How To Keep Dogs From Digging
- Exercise: Giving your dog the proper amount of daily exercise they need is always key in preventing the development of behavior problems, one of which is digging. So, be sure to engage your dog with enough physical activity (such as daily walks) and mental stimulation, which will leave your dog with much less reasons that want to make them channel any energy into digging. A tired dog is a dog that doesn’t even want to think about digging for unnecessary reasons. If you’re giving your dog daily exercise but notice they’re still digging, ask yourself if you’re giving them appropriate amounts of exercise that’s long enough and challenging enough for them to be tired afterwards. If your dog is getting daily exercise but it’s not challenging enough to tire them, then they will still do things like bark, dig, jump, whine and chew to try to channel all the extra energy inside them into something else.
- Entertainment: Try your best to make sure that your dog is rarely left alone with nothing entertaining to do. If you have to leave your dog alone for some period of time, make sure that they have enough toys around to play with and keep themselves busy.
- Engagement: Make sure to engage with your dog on a daily basis and spend enough time with them so you make them feel valued, which in turn gives them no reason to go around digging holes in your yard for your attention. Anything from exercise, physical games, mental games or training sessions are excellent ways for you to engage with your dog and spend quality time together.
- Repel Burrowing Animals And Insects: If you suspect that your yard has burrowing animals and insects in it, you have to use products that repel them from wanting to be there. However, be careful about using products that rely on toxins and poison to repel these burrowing animals and insects, because these products can be just as toxic to your dog if they come anywhere near them.
- Proper Shelter: To make sure your dog doesn’t dig because they want to provide themselves with proper shelter, you provide them with proper shelter before they have the chance of thinking about doing such a thing for themselves. So, make sure you provide your dog with a proper doghouse that isn’t exposed to and affected by extreme weather conditions. Also consider not keeping your dog outside all the time and bringing them inside the house if you can.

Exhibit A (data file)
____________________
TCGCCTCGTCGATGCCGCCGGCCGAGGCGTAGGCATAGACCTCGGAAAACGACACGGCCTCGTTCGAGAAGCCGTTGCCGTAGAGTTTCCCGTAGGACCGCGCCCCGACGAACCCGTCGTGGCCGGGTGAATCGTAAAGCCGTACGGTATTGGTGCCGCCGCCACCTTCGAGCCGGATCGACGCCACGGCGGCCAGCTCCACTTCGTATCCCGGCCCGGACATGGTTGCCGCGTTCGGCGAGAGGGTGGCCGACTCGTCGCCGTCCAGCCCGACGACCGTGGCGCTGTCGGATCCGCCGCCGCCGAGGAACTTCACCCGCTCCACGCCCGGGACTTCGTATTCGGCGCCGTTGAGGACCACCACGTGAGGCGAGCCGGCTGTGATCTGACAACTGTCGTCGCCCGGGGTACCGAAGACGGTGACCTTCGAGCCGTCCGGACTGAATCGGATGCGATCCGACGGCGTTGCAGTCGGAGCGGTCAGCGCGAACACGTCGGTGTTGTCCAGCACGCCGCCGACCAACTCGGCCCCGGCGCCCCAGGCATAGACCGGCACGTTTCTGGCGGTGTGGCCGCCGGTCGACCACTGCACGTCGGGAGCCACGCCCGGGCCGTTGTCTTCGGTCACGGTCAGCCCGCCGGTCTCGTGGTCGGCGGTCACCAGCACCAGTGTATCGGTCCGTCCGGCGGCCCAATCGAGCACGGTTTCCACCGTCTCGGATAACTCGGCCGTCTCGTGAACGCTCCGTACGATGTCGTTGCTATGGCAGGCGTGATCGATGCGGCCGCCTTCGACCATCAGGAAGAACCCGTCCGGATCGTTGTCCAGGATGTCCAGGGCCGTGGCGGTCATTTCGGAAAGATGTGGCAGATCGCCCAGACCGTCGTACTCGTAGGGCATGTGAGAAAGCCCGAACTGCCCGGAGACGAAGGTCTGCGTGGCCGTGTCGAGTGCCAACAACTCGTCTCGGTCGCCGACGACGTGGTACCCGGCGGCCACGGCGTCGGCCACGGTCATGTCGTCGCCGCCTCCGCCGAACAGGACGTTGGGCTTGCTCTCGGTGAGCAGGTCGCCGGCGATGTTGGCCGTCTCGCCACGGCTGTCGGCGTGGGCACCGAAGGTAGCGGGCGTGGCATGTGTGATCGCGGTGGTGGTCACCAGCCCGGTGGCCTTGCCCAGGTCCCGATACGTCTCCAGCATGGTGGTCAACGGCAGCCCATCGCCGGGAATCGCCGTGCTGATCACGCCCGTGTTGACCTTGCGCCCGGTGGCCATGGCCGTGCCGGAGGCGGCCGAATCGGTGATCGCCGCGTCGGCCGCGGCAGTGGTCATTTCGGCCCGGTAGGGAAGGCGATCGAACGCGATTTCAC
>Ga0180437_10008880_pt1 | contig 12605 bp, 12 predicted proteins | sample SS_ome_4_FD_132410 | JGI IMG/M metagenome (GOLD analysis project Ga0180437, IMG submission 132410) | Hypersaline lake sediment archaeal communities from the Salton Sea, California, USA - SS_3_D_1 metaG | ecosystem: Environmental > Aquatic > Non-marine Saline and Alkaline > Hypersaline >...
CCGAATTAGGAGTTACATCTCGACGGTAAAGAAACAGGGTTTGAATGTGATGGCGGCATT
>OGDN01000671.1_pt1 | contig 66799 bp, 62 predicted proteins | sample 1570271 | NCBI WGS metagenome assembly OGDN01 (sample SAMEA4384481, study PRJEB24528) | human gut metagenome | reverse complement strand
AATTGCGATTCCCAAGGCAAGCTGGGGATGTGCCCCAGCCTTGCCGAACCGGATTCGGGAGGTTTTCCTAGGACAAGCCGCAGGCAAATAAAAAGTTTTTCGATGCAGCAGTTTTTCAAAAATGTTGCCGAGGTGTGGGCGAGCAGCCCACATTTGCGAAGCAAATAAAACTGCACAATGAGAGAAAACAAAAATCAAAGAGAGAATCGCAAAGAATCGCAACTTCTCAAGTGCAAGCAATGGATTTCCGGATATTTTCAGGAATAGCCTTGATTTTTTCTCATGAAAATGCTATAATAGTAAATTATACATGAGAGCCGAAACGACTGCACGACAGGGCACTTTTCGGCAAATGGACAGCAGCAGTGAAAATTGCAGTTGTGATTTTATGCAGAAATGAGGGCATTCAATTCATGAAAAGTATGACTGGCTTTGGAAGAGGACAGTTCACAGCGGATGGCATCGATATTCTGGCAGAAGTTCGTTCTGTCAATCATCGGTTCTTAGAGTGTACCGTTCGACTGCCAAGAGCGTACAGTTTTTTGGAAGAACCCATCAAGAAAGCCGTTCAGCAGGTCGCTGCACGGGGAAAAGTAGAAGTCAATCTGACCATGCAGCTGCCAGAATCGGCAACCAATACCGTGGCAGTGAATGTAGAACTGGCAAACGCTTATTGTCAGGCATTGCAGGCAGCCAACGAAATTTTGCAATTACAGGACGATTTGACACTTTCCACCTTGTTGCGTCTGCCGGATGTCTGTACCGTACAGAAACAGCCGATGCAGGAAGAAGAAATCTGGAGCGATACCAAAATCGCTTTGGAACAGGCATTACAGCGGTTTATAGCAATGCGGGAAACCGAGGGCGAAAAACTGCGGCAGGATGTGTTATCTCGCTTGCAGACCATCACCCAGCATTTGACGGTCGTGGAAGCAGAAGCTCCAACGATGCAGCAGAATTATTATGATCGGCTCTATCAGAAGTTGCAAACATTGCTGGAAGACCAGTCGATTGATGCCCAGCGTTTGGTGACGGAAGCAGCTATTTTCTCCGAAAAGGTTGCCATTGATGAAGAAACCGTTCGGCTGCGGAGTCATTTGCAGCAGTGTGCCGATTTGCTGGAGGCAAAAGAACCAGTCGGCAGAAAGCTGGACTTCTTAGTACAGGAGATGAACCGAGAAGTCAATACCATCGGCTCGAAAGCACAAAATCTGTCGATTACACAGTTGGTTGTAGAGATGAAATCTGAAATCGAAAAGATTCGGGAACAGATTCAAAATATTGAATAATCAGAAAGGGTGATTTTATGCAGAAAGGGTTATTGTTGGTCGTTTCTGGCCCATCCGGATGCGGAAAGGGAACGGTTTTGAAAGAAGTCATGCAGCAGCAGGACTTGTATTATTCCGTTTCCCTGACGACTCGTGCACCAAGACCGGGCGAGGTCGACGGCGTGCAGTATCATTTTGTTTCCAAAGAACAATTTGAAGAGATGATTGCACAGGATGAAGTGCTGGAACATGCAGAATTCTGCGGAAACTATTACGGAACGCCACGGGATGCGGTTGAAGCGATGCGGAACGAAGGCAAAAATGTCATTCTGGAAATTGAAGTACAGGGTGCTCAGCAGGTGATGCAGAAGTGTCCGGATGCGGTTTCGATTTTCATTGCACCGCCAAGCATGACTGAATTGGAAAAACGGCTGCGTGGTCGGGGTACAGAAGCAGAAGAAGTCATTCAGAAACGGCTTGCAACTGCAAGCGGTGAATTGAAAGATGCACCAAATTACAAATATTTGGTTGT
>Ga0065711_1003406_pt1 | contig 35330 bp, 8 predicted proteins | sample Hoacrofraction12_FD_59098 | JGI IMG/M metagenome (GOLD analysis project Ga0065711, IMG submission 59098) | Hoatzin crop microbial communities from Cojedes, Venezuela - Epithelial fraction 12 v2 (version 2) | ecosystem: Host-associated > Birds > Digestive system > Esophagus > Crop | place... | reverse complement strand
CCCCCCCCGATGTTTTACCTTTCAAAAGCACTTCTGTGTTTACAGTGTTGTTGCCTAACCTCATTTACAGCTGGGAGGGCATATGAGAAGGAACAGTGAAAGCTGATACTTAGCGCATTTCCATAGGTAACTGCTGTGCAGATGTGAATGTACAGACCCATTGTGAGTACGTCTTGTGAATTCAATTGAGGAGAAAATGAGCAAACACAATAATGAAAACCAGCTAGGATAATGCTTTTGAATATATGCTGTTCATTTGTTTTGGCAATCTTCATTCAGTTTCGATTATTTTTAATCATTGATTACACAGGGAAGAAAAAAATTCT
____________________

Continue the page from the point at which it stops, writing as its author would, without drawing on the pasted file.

- Provide Water: Always make sure that your dog has easy access to water, weather in a bowl they drink from or whatever, so they can get a drink whenever they feel like it and don’t have to go digging around your yard to look for some.
- Establishing A Digging Spot: If all else fails and you just can’t seem to get your dog to stop digging, probably the last resort would be to dedicate one spot in your yard for your dog to dig in, such as a sandbox that’s designed just for them. For this method to work, you have to continuously monitor your dog to see if they’re digging in that specific spot, which is when you will give them praise and a treat, or if they’re digging in another spot, which is when you’ll intervene and say a command you will always use for this case such as “wrong spot!”, and instantly take them to the spot they’re allowed to dig in. With time your dog will understand that they’re only allowed to dig in the spot you chose for them, and any other spot they choose to dig in will make you upset.
- Training Class: Enrolling your dog in an obedience training class given by a certified professional dog trainer is a surefire way to get them to stop certain behaviors like digging and modify them to the better.